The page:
Baranowski v. Geico General Insurance Company

Middle District of Florida, flmd-8:2017-cv-00301

ORDER denying as moot {{37}} Motion for Partial Summary Judgment; granting {{39}} Motion for summary judgment; denying as moot {{56}} Motion in Limine; denying as moot {{57}} Motion in Limine; denying as moot {{58}} Motion in Limine; denying as moot [ 59] Motion in Limine; denying as moot {{60}} Motion in Limine; denying as moot {{61}} Motion in Limine; denying as moot {{62}} Motion in Limine; denying as moot {{63}} Motion in Limine; denying as moot {{64}} Motion in Limine; denying as moot {{65}} Motio n in Limine; denying as moot {{66}} Motion in Limine; denying as moot {{67}} Motion in Limine; denying as moot {{68}} Motion in Limine; denying as moot {{69}} Motion in Limine; denying as moot {{70}} Motion in Limine. Signed by Judge James D. Whittemore on 4/29/2019. (SMA)

Interested in this case?

Current View

Full Text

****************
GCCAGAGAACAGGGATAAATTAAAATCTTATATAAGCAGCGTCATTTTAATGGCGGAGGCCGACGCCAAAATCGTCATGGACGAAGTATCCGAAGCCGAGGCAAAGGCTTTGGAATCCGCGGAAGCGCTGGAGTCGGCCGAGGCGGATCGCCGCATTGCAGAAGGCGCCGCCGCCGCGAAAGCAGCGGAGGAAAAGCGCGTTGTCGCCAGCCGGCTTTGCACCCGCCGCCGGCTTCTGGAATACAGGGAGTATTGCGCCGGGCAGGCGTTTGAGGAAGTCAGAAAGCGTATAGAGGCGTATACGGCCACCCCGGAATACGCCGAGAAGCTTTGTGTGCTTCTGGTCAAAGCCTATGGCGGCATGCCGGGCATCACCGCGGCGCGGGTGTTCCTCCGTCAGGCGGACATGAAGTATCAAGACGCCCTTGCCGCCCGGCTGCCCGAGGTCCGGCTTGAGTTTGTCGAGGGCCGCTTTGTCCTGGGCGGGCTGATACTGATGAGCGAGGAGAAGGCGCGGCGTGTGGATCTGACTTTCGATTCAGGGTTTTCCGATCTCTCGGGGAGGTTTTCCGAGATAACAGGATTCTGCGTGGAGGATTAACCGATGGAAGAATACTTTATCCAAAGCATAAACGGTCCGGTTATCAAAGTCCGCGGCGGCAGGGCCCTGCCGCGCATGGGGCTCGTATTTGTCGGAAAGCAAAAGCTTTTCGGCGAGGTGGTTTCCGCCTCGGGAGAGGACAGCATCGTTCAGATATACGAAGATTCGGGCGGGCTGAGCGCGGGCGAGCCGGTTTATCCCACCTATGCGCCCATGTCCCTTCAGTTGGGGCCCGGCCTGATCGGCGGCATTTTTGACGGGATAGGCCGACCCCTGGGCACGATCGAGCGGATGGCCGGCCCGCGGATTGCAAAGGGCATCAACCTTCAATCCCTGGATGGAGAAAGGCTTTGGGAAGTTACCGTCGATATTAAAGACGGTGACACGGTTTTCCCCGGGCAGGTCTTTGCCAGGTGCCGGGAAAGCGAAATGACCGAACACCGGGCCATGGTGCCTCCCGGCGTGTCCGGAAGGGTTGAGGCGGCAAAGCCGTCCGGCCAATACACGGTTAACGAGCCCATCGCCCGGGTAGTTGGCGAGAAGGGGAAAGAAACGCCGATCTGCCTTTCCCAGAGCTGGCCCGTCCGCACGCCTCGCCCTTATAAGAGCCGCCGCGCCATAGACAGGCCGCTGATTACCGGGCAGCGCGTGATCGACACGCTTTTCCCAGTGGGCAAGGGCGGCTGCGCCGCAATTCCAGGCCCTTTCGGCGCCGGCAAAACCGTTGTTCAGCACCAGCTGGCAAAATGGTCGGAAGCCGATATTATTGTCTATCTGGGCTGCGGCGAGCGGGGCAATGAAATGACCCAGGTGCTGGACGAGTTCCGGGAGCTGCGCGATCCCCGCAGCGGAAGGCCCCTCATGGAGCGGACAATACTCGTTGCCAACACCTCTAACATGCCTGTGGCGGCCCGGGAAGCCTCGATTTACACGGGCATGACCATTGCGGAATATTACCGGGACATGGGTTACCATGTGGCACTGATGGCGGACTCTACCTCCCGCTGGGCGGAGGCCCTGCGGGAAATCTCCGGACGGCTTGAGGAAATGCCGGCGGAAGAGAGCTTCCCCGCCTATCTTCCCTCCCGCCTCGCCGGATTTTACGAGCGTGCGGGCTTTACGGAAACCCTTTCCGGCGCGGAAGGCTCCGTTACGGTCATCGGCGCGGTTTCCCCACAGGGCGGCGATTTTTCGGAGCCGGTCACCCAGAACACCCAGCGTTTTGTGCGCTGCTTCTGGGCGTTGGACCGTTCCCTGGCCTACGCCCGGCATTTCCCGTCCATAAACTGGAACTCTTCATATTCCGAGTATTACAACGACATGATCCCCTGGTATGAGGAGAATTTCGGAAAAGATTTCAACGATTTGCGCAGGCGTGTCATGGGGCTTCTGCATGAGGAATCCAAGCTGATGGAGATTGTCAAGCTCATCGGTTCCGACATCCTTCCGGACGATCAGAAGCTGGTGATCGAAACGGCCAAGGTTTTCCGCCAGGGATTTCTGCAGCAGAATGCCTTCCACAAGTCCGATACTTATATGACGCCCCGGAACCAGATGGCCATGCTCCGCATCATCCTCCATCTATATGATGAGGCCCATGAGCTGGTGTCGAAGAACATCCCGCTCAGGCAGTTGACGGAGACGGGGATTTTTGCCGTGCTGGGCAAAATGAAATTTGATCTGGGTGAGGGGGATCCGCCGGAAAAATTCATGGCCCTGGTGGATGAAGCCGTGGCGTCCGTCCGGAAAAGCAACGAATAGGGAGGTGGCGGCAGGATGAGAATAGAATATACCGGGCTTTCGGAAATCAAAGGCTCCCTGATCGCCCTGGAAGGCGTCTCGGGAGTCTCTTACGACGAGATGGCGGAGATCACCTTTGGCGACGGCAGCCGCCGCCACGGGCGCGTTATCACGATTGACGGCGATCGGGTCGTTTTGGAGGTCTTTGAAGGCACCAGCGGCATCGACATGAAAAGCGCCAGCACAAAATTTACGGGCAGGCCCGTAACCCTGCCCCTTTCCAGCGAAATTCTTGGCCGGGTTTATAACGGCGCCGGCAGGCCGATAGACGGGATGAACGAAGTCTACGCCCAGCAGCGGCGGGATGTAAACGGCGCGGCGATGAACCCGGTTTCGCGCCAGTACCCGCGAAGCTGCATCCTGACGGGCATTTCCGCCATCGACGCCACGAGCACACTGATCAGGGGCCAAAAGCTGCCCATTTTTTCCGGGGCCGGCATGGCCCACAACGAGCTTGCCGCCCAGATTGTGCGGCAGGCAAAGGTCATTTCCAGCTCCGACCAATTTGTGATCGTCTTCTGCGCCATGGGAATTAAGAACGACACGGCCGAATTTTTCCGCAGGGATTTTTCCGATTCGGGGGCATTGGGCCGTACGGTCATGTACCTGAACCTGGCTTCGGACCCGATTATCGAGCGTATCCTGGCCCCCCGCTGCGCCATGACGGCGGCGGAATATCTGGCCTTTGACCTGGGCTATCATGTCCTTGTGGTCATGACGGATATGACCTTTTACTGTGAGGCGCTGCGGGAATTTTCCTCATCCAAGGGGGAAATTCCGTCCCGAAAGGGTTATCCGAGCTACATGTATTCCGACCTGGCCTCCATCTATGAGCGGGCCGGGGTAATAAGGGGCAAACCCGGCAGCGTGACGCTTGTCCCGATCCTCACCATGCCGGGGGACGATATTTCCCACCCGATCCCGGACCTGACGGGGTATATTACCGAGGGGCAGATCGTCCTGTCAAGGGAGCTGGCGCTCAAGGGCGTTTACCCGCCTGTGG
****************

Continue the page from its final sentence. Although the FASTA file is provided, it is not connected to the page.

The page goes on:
4 PagelD 2043 UNITED STATES DISTRICT COURT MIDDLE DISTRICT OF FLORIDA TAMPA DIVISION WALDEMAR BARANOWSKI, Plaintiff, Case No: 8:17-CV-301-T-27TGW GEICO GENERAL INSURANCE COMPANY, Defendant. ORDER This is a third-party insurance bad faith action. Before the court are Plaintiff's Motion for Partial Summary Judgment on Affirmative Defenses (Dkt. 37), Defendant's response (Dkt. 40), Geico General Insurance Company's Motion for Summary Judgment (Dkt. 39), Plaintiff's response (Dkt. 43), and Defendant's reply (Dkt. 52). Upon consideration, Defendant's Motion is GRANTED and Plaintiff's Motion is DENIED as moot. I. UNDISPUTED MATERIAL FACTS On May 20, 2009, Plaintiff was operating his vehicle when he lost control and struck an aluminum guardrail. (Dkt. 39-2).' Plaintiff and his passenger, Jiri Renotiere, were ejected from the vehicle. (Id.) Plaintiff was airlifted to Lee Memorial Hospital and was unconscious for seven days. (Dkt. 39-3 at 156). Renotiere was transported to Desoto Memorial Hospital. Plaintiff was insured by Geico under automobile insurance policy number 4100-54-26-97, which provided bodily injury ("BI") liability coverage of $10,000 per person and $20,000 per 'Material dates and occurrences have been underlined or italicized for emphasis and to assist the reader. 4 PageID 2044 occurrence. (Dkt. 39-1). On June 25, 2009, Geico was informed of the accident by Plaintiff's attorney, Robert Gluck. (Dkt. 39-3 at 156). At that time, Plaintiff was still in the hospital and Gluck did not know all of the details of the accident. (Id.) That day, the claim was assigned to claims examiner Donna Sterling. (Id.) She called Gluck's office the next day and spoke with "Martha," and requested a copy of the police report (Id. at 151,154-155). On June 30, 2009, Geico received a call from Seminole Casualty Insurance, advising that it received a $300,000 hospital bill for Renotiere and that he was still in the hospital. (Id. at 150). Seminole Casualty provided Renotiere's contact information and his wife's name. (Id.) That day, Sterling received and reviewed the police report and attempted to call Gluck to discuss the facts and determine if he had any additional information from Plaintiff. (Id. at 148-149). On June 30, 2009, Geico Supervisor Dave Seavey reviewed the claim and directed Sterling to tender the $10,000 BI policy limits to Renotiere, once a determination was made of who was driving at the time of the accident. (Id. at 147). That day, Sterling spoke with Renotiere's wife who advised that they were represented by attorney Randall Spivey. (Id.) Sterling spoke with Spivey and Martha in Gluck's office, both of whom confirmed Plaintiff was the driver. (Id.) On July 1, 2009, just six days after Geico was notified of the loss, Seavey authorized tender of the BI policy limits to settle Renotiere's injury claim, noting there was no need to investigate who was driving. (Id. at 146). That day, Sterling attempted to call Spivey to inform him of this decision, but was told by his assistant that he was unavailable. (Id.) Sterling asked that he call her back because she needed information to tender the policy limits. (Id.) She faxed Spivey correspondence confirming Geico's decision to tender the $10,000 policy limits and requesting his federal tax ID number and Renotiere's marital status so that the settlement check could be issued. 4 PageID 2053 43 at 12). And he acknowledges that although negligent conduct is relevant to an insurer's good faith, negligent conduct without more does not amount to "bad faith." DeLaune v. Liberty Mut. Ins. Co., 314 So.2d 601, 602–03 (Fla. 4th DCA 1975). That Sterling addressed her July 1 letter to Plaintiff's attorney, rather than Spivey, even if negligent, is not, considering the totality of circumstances, indicative of bad faith. First, it is undisputed that the letter was actually faxed to and received by Spivey's office. Sterling also called that day and spoke with Spivey's assistant, confirming that Geico wanted to tender the check. It is likewise undisputed that the check was actually sent to Spivey's office. And, Sterling corrected the address five days later, once she realized her error. Plaintiff contends that Spivey's October 13 letter constituted an offer to settle because it informed Sterling that Geico's proposed release was overly broad and should release only bodily injury claims, not property damage claims.' Essentially, Plaintiff contends that Sterling should have responded with a release that mirrored Spivey's vague requests, and Geico should have and could have settled the claim. Plaintiff provides no authority for this contention, however. s The portion of the letter on which Plaintiff relies states: Furthermore, if there ever is a settlement in this case, my clients will certainly not sign the overly broad release you sent me, with the language about how no representations have been made to them. My clients would obviously have to rely upon the complete insurance disclosures to verify the amount of the available liability insurance coverage. It is disappointing to have to take this tone with you, but I do not know what else you would have expected when you sent me that letter. These aggressive tactics are completely unnecessary. Before I received your false letter, I was just about to send you a friendly note saying that my clients were ready to resolve their bodily injury claims and that they would sign a general release of those claims against your insured if I received the release along with all the insurance information as requested in the attached form. (Dkt. 39-18) Compare Kwiatkowski, 2017 WL 3671108, at *4 (letter manifesting merely a willingness to enter into settlement negotiations is not an offer). 11 4 PageID 2054 Indeed, the undisputed material facts show that Sterling promptly responded to Spivey's letter, offering to consider any proposed release language or addendum he suggested. Notwithstanding, Spivey never responded. Moreover, it is not clear from Spivey's October 13 letter exactly what changes he was requesting to the proposed release. Other than his contention that it was overly broad and that his clients were "ready" to resolve their bodily injury claims, he offered no modifications to the release.' And, the first time Spivey mentioned property damage was in his November 2 rejection letter. (Dkt. 39-20). Finally, Plaintiff's contention that Sterling's September 16 letter, which stated "[w]e have reached an agreement to settle this claim," was an attempt to "create a paper trail consistent with GEICO's position that it was settling the case," is not persuasive. (Dkt. 43 at 9). While this letter may have, at best, been poorly worded, and at worse, carelessly worded, it cannot be said, under the totality of the circumstances, that this amounted to bad faith, particularly considering that settlement ? Plaintiff also relies on the opinions of his expert, Peter Knowe, to support this argument. Knowe testified: [Geico's] actions deviated from the standard of care for a reasonable insurance carrier in a similar position with clear liability, reasonable liability, clear coverage, an offer to settle, and a failure to achieve the settlement was within the reasonable expectation of an insurance professional handling this claim in the state of Florida for any other carrier in the similar situation. (Deposition of Peter Knowe, Dkt. 39-29 at 92:2-93:18). And he opined that Spivey's October 13 letter was "a reasonable settlement opportunity that GEICO could have and should have accepted." (Id.) Notwithstanding, Knowe's opinion does not create a disputed issue of material fact as to whether Geico acted in bad faith. First, his testimony merely summarizes Plaintiff's arguments. Second, while he may have an opinion about whether Geico met what he considers to be the standard of care and whether Spivey's letter constituted a settlement offer, his opinions do not constitute material facts with respect to whether Geico acted in bad faith. The underlying facts material to a resolution of the question of bad faith control, not the opinion of an expert. And, as noted, the underlying facts are undisputed, regardless of Knowe's interpretation of the facts. See Moore v. GEICO Gen. Ins. Co., 633 F. App'x 924, 931 (11th Cir. 2016) ("[T]he court should accordingly evaluate the testimony under the usual standards for admissibility, see Fed.R.Evid. 702, and decide what relevance, if any, the testimony has to the creation of a genuine dispute of material fact. The court should not simply ignore the testimony or deem the expert not credible.") 8 Indeed, Sterling's November 13 response to Spivey inquired whether the Renotieres were making a claim for personal property, given that Renotiere was a passenger in Plaintiff's vehicle. (Dkt. 39-23). 12 Case 8:17-CV-00301-JDW-TGW Document 93 Filed 04/29/19 Page 13 of 14 PageID 2055 of the claim required a response from, and action by, Spivey and his clients. And, as Plaintiff concedes, this alone could be dismissed as inadvertence or oversight.' Conclusion In sum, no reasonable jury could conclude that Geico acted in bad faith in handling the Renotieres' claim. Even viewing the evidence in the light most favorable to Plaintiff, a reasonable jury could not find that settlement could or would have been achieved if Sterling had not made the three mistakes Plaintiff relies on." See Kemp v. USAA Cas. Ins. Co., 709 F. App'x 650, 654 (11th Cir. 2017). The totality of the circumstances demonstrate that Geico acted diligently, fairly, and honestly, and could not have settled the claim within the policy limits. Berges, 896 So. 2d at 679- 78.11 'The Court is not persuaded that Sterling's inability to recall many of the details of this claim nine years later in her deposition is relevant to whether Geico acted in bad faith in handling the claim, particularly considering that the underlying material facts are undisputed. Rather, the relevant temporal perspective is when Sterling interacted, or attempted to interact, with Spivey's office. 10 Indeed, "[A] valid bad faith claim requires a causal connection between the damages claimed and the insurer's bad faith." Mesa v. Clarendon Nat. Ins. Co., 799 F.3d 1353, 1359 (11th Cir. 2015) (quoting Perera v. U.S. Fid. & Guar. Co., 35 So.3d 893, 903–04 (Fla. 2010)); Messinese v. USAA Cas. Ins. Co., 622 F. App'x 835, 838 (11th Cir. 2015). Any negligence by Sterling could not have been the cause of the excess judgment. And, even if Sterling's purported incompetence circumstantially demonstrates an issue with Geico's claims handling process, that does not rise to the level of bad faith. See Mesa, 799 F.3d at 1360 ("While such a claim is indubitably supported by the facts in the record, it demonstrates at best a need for Clarendon to augment its claims practices, not that Clarendon's actions rose to the level of bad faith."). "An insurer does not act in bad faith when it has difficulty communicating with the claimant's attorney. In Barnard v. Geico Gen. Ins. Co., 448 F. App'x 940, 944 (1 1th Cir. 2011), the Eleventh Circuit concluded: In sum, no rational juror could conclude that, given the totality of the circumstances, Geico acted in bad faith when it attempted for over six months to settle the claim at issue. Upon receiving Zawahry's letter, Geico investigated the requests made therein and responded accordingly, attempting again to contact Zawahry to no avail. It hired a lawyer to set up an estate for the deceased child in a manner that would protect the insured. The district court properly granted summary judgment in light of Zawahry's 'inexplicable evasive behavior' that was both 'outrageous and unprofessional.' No reasonable juror could conclude that the failure to settle was due to Geico's bad faith when Baxley's former lawyer thwarted settlement attempts by being unavailable and ignoring nearly all of Geico's communications. In Cardenas v. Geico Cas. Co., 760 F. Supp. 2d 1305, 1310 (M.D. Fla. 2011), the district court held: 13 Case 8:17-CV-00301-JDW-TGW Document 93 Filed 04/29/19 Page 14 of 14 PageID 2056 Accordingly, Geico's Motion for Summary Judgment (Dkt. 39) is GRANTED. Plaintiff's Motion for Partial Summary Judgment on Affirmative Defenses (Dkt. 37) is DENIED as moot. The motions in limine (Dkts. 56, 57, 58, 59, 60, 61, 62, 63, 64, 65, 66, 67, 68, 69, 70) are DENIED as moot. The Clerk is directed to ENTER FINAL JUDGMENT in favor of Geico General Insurance Company and against Waldemar Baranowski and CLOSE the file. DONE AND ORDERED this 24 day of April, 2019. Itt JAMES D. WHITTEMORE United States District Judge Copies to: Counsel of Record Furthermore, Geico stated a willingness to consider both a change to the propose release and a release drafted entirely by Luhrsen. Luhrsen once again failed to respond. Cardenas cannot—now that Cardenas faces a judgment substantially in excess of the policy limit—rely on some supposed defect in Geico's proposed release or on Geico's inadvertent (but quickly rectified) failure to tender a second, certified copy of the policy. The facts of this action demonstrate no basis upon which a reasonable jury could conclude that Geico acted "solely on the basis of [Geico's) own interest" in attempting to settle the claim. In fact, the facts demonstrate the Geico acted promptly, diligently, and with due concern for Cardenas's best interest. And although in Florida, 'the focus in a bad faith case is not on the actions of the claimant but rather on those of the insurer in fulfilling its obligations to the insured,' Berges, 896 So. 2d at 677," the Eleventh Circuit has explained that "a bad-faith claim derives from and emphasizes the duty of the insurer to the insured, [and] the conduct of a claimant and the claimant's attorney are relevant to determining the realistic possibility of settlement within the policy limits."" Cousin v. GEICO Gen. Ins. Co., 719 F. App'x 954, 960 (11th Cir. 2018) (quoting Barry v. GEICO Gen. Ins. Co., 938 So. 2d 613, 618 (Fla. 4th DCA 2006)). To this end, the Supreme Court's holding in Harvey does not change the outcome. Harvey stands for the proposition that courts should not focus on the insured's actions to "let the insurer off the hook when the evidence clearly establishes that the insurer acted in bad faith in handling the insured's claim." Harvey, 259 So. 3d at 11. 14 4 PagelD 2045 As it turned out, Sterling mistakenly addressed the fax to Gluck (Id.; Dkt. 39-7). Notwithstanding, as the parties acknowledged during oral argument, the fax was actually sent to and received by Spivey's office, despite being addressed to Gluck. (Id.; Dkt. 39-3 at 145; Dkt. 43-2 at 45:23-46:14). And on July 6, when she realized her fax was mistakenly addressed to Gluck, Sterling spoke with Spivey's assistant to notify his office of the error. She again requested Spivey's tax ID number and verification of Renotiere's marital status. She also sent another letter to Spivey with the correct address and enclosed an Affidavit of Coverage. (Dkt. 39-9). She called Spivey the next day to obtain the tax ID number and Renotiere's marital status. (Dkt. 39-3 at 144). Spivey's assistant would not provide the information and advised she would have Spivey call back. (Id.) In the meantime, Sterling was able to independently obtain Spivey's tax ID number, and on July 7, 2009, sent him a letter tendering the $10,000 policy limits check, which Spivey's office received on July 13, 2009.? (Dkt. 39-11). Sterling enclosed a "Release of All Claims" form, explaining: Not all release forms precisely fit the facts and circumstances of every claim. Should you have any questions about any aspect of the release terms, please call me immediately. You may also send me any suggested changes, additions or deletions with a short explanation of the basis for any changes you suggest; or if you have a release that you desire to use, please forward it to me. (Id. at 1) (emphasis added). On July 22, 2009, Sterling was advised that Gluck no longer represented Plaintiff and that he was still in the hospital. (Dkt. 39-3 at 142). That day, Sterling called Spivey to confirm receipt of the settlement check, but was again told that he was unavailable. (Id.; Dkt. 39-13; Dkt. 39-14). On July 29, 2009, Sterling attempted to obtain a recorded statement from Plaintiff, but he 2 The check was dated July 8, 2009. (Dkt. 39-11). 4 PagelD 2046 advised he was obtaining a new attorney and would have the attorney contact Geico. (Dkt. 39-3 at 140). That day, Sterling called Spivey's office to inquire about the status of the release. (Id.) Once again, he was not available. (Id.) On July 30, 2009, Sterling sent Spivey a letter to follow up on the release. (Dkt. 39-15). On September 15, 2009, Sterling conducted a recorded interview of Plaintiff and informed him the $10,000 policy limits had been tendered to Renotiere, but that he had not yet signed the release. (Dkt. 39-3 at 123). That day, Sterling called Spivey to follow up on the tender and release. (Id.) Once again, he was not available. (Id.; Dkt. 39-16). On September 16, 2009, Sterling sent Spivey a letter, stating: "We have reached an agreement to settle this claim and sent you a Release to be signed, notarized and returned to our office." (Dkt. 39-17). Almost a month later, on October 15, 2009, Sterling received two letters from Spivey dated October 13, 2009. (Dkt. 39-18). The first accused her of attempting to create a "false record" by stating they had reached an agreement to settle the claim, and enclosed a letter of representation and information request form. Spivey also stated that his clients are "ready" to settle and that she should only communicate with him in writing. (Id.) The second letter requested statutory insurance disclosures pursuant to Florida Statute § 627.4137 within twenty days, conditioning any settlement on receipt of all of the requested insurance information. (Id.) He also requested copies of any statements made by his client, and color copies of any photographs regarding the accident. (Id.) Immediately after receiving Spivey's letters on October 15, 2009, Sterling responded, asking that Spivey disregard her September 16, 2009 letter and apologizing for some of its content. (Dkt. 39-19). She advised: "Our intent was to obtain the status of the bodily injury release along with the $10,000.00 bodily injury check sent to you on July 7, 2009." (Id.) As requested, she enclosed copies 4 PageID 2047 of all correspondence from Geico to Spivey, an Affidavit of Coverage, certified copy of the policy, and photographs of Plaintiff's vehicle. (Id.) On November 6, 2009, Sterling received a letter from Spivey rejecting settlement on the purported basis that he had not received the requested insurance information by November 2, 2009, and that his clients had agreed to sign a general release of bodily injury claims, not the all- encompassing release Geico sent. (Dkt. 39-20). He also indicated that suit would be filed. (Id.). When she received this letter, Sterling called and left a message for Spivey to call her back to discuss the rejection. (Id.) On November 9, 2009, Sterling's supervisor, Paul Ohsiek, reviewed Spivey's rejection letter and noted that it appeared that Spivey did not agree with the proposed release sent to him, but indicated that he made no corrections to the proposed release and did not provide a proposed release. (Dkt. 39-3 at 106.) Ohsiek also noted that Spivey referenced a property damage claim, but that Renotiere was a passenger in the vehicle and Spivey had not made any property damage demand for personal items. (Id.) On November 13, 2009, Sterling responded to Spivey's settlement rejection letter by fax, stating: This will confirm receipt of your letter dated November 2, 2009. We are a bit confused as to its contents. Your letter states your client is not willing to sign our proposed release previously sent to you on July 7, 2009. However, you have not provided us with your proposed language/addendum for the release. As previously stated in our letter to you dated October 15, 2009, we will be happy to review any proposed language or addendum you may have. You advised you have not received the "insurance information requested in my other letter before the 20-day deadline, November 2, 2009." Enclosed, please find a copy of the Certified Return Receipt (received by us on October 22, 2009) showing your office signed for the Affidavit of Coverage, Certified Copy of the Policy and Photos 4 PageID 2048 of our insured's vehicle sent to you in our letter dated October 15, 2009. An Affidavit of Coverage was also sent to you on July 6, 2009. With regards to your comment "GEICO requires that all claims be released, which includes property damages claims...." Our investigation shows your client Jiri Renotuiere was a passenger in our insured's vehicle. Please inform us if your client is making a claim for personal property as a result of the above captioned loss. (Dkt. 39-23). That day, after receiving Sterling's letter, Spivey filed suit against Plaintiff on behalf of Renotiere and his wife. (Dkt. 39-24). The next day, Sterling attempted to contact Spivey about the claim after she received a copy of the Complaint and the returned check, but he was, once again, unavailable. (Dkt. 39-3 at 101). She notified Plaintiff that suit had been filed against him. (Id.) On June 29, 2012, after a jury trial, a Second Amended Final Judgment was entered in favor of the Renotieres against Plaintiff for $2,686,383.50. (Dkt. 1-4). On February 7,2017, Plaintiff filed this bad faith action against Geico. (Dkt. 1). II. STANDARD Summary judgment is appropriate where there is no genuine dispute as to any material fact and the movant is entitled to judgment as a matter of law." Fed. R. Civ. P. 56(a). "A genuine factual dispute exists only if a reasonable fact-finder could find by a preponderance of the evidence that the (non-movant) is entitled to a verdict." Kernel Records Oy v. Mosley, 694 F.3d 1294, 1300 (11th Cir. 2012) (quoting Anderson v. Liberty Lobby, Inc., 477 U.S. 242, 252 (1986)). "An issue of fact is 'material' ifit is a legal element of the claim under the applicable substantive law which might affect the outcome of the case." Allen v. Tyson Foods, Inc., 121 F.3d 642, 646 (11th Cir. 1997) (citations omitted). The court will not weigh the evidence or make findings of fact. Morrison v. Amway Corp., 323 F.3d 920, 924 (11th Cir. 2003). Rather, facts are viewed and reasonable inferences are drawn 4 PageID 2049 in the light most favorable to the non-moving party. Scott v. Harris, 550 U.S. 372, 378 (2007). The court's role, therefore, "is limited to deciding whether there is sufficient evidence upon which a reasonable juror could find for the non-moving party." Morrision, 323 F.3d at 924. III. DISCUSSION Geico's Motion for Summary Judgment Geico moves for summary judgment, contending that the undisputed material facts show that it acted in good faith at all times in handling the claim. Plaintiff counters that under the totality of the circumstances, whether Geico acted in bad faith is a question for the jury. Florida law recognizes third-party bad faith actions brought by an insured or the injured third party against the insured's liability carrier.' QBE Ins. Corp. v. Chalfonte Condo. Apartment Ass'n, Inc., 94 So. 3d 541, 545 (Fla. 2012); Fidelity & Cas. Co. v. Cope, 462 So. 2d 459, 461 (Fla. 1985). "[T]he critical inquiry in a bad faith is whether the insurer diligently, and with the same haste and precision as if it were in the insured's shoes, worked on the insured's behalf to avoid an excess judgment." Harvey v. GEICO Gen. Ins. Co., 259 So. 3d 1, 7 (Fla. 2018). Geico "ha[d] a duty to use the same degree of care and diligence as a person of ordinary care and prudence should exercise in the management of his own business." Boston Old Colony Insurance Co. v. Gutierrez, 386 So. 2d 783, 785 (Fla.1980). This good faith duty requires the insurer to advise the insured of settlement opportunities, to advise as to the probable outcome of the litigation, to warn of the possibility of an excess judgment, and to advise the insured of any steps he might take to avoid same." Bos. Old Colony Ins. Co., 386 So. 2d at 785. In determining whether Geico acted in bad faith, the "totality of the circumstances" are * In cases founded on diversity jurisdiction, such as this, the substantive law of the forum state applies. Bravo v. United States, 577 F.3d 1324, 1325 (1 lth Cir. 2009) 4 PagelD 2050 considered. Berges v. Infinity Ins. Co., 896 So. 2d 665, 680 (Fla. 2004). The issue, therefore, "is whether, under all of the circumstances, the insurer could and should have settled the claim within the policy limits had it acted fairly and honestly toward its insured and with due regard for his interests." Id. at 679. Generally, the question of bad faith is for the jury. Id. at 672-73; see Gutierrez, 386 So. 2d at 785 ("The question of failure to act in good faith with due regard for the interests of the insured is for the jury."); see also Campbell v. Gov't Employees Ins. Co., 306 So. 2d 525, 530-31 (Fla. 1974) ("[R]easonable diligence and ordinary care [are) material in determining bad faith. Traditionally, reasonable diligence and ordinary care are considerations of fact – not of law."). However, summary judgment in favor of an insurer is appropriate where, as here, the undisputed material facts show that no reasonable jury could conclude that the insurer acted in bad faith. Daniels v. GEICO Gen. Ins. Co., 740 F. App'x 665,668 (11th Cir. 2018) ("Although the issue of bad faith is ordinarily a question for the jury, the Florida Supreme Court and the district courts of appeal have, in certain circumstances, concluded as a matter of law that an insurance company could not be liable for bad faith." (quoting Cadle v. GEICO Gen. Ins. Co., 838 F.3d 1113, 1123-24 (11th Cir. 2016)); Davidson v. Gov't Employees Ins. Co., 2010 WL 4342084 (M.D. Fla. Oct. 26, 2010), affd, 422 F. App'x 790 (11th Cir. 2011). See also, e.g., Valle v. State Farm Mut. Auto. Ins. Co,394 F. App'x 555,557 (11th Cir. 2010) (affirming district court's granting of summary judgment in favor of the insurer); Barnard v. Geico Gen. Ins. Co., 448 F. App'x 940, 944 (11th Cir. 2011) (same); Kwiatkowski v. Allstate Ins. Co., Inc., 2017 WL 3671108, at *4 (M.D. Fla. Jan. 11, 2017), affd sub nom. Kwiatkowski v. Allstate Ins. Co., 717 F. App'x 910 (11th Cir. 2017) (granting summary judgment in favor of the insurer). 4 PageID 2051 Under the totality of circumstances, Geico acted diligently, and in good faith Considering the totality of the circumstances, no reasonable jury could conclude that Geico acted in bad faith. The undisputed material facts demonstrate that Sterling, on behalf of Geico's insured, acted "diligently, and with the same haste and precision as if it were in the insured's shoes, worked on the insured's behalf to avoid an excess judgment." Notwithstanding her diligence, Spivey never made himself available and did not respond to her many attempts to discuss and consummate the settlement. Only after he received Sterling's September 16, 2009 letter referencing a settlement did he respond, accusing her of creating a "false record." While Spivey represented that his clients were "ready" to settle, he subsequently rejected Geico's settlement offer, purportedly because Sterling failed to forward the insurance disclosures and information he had demanded. However, as confirmed by the certified return receipt his office had signed, the insurance disclosures and information had been furnished within the time frame he demanded. And notwithstanding Sterling's letter confirming his receipt of the insurance disclosures and information, and offering to consider proposals to modify the release, Spivey apparently ignored the offer and filed suit. At all times, Sterling kept Plaintiff advised of her attempt to settle, copied him on all correspondence, warned him of the possibility of an excess judgment, and advised him of his right to seek independent representation. (Dkt. 39-12) Sterling acted with diligence Within six days of receiving notice of the loss, Geico offered the BI policy limits. Sterling made numerous attempts to communicate with Spivey, and provided prompt responses to his letters and demand for statutory disclosures. Despite Spivey's failure to make himself available, Geico tendered the $10,000 BI policy limits with a proposed release. Over the next three months, Geico 4 PageID 2052 repeatedly attempted to communicate with Spivey and consummate the settlement of the Renotieres' claim, to no avail." When Spivey finally responded to Geico, indicating his clients were "ready" to settle, Geico promptly responded and provided him with the insurance disclosures and information he demanded. Geico indicated that the release sent with the check was a proposed release, and more than once offered to review any proposed language Spivey might have, even after he rejected Geico's offer to settle. (See Dkts. 39-11, 39-19, 39-23) Spivey did not propose any modifications, instead filing suit against Plaintiff. Sterling's negligence does not constitute bad faith Plaintiff contends that a jury could reasonably find that Sterling was negligent in handling the Renotieres' claim through a "pattern of conduct." He contends she was negligent in three respects: (1) first, by addressing the initial tender letter to the wrong attorney, (2) then, by providing a release with language that was deemed objectionable by the claimants' attorney and not correcting it, and (3) finally, by making a false statement in writing regarding a settlement agreement that never occurred. (Dkt.43 at 12). Plaintiff contends that a jury could conclude that when Sterling's conduct is viewed together, it rose to the level of bad faith. During oral argument, Plaintiff's counsel argued that Sterling's "mistakes" are circumstantial evidence of incompetence and demonstrate that Geico should have improved its claims handling process. This argument is not persuasive. First, Plaintiff concedes that any one of these"mistakes," taken alone, could be dismissed as mere inadvertence or oversight. (Dkt. * Between correspondence and telephone calls over the course of three months, Sterling attempted to communicate with Spivey approximately 9 times before he responded on October 13, 2009. 10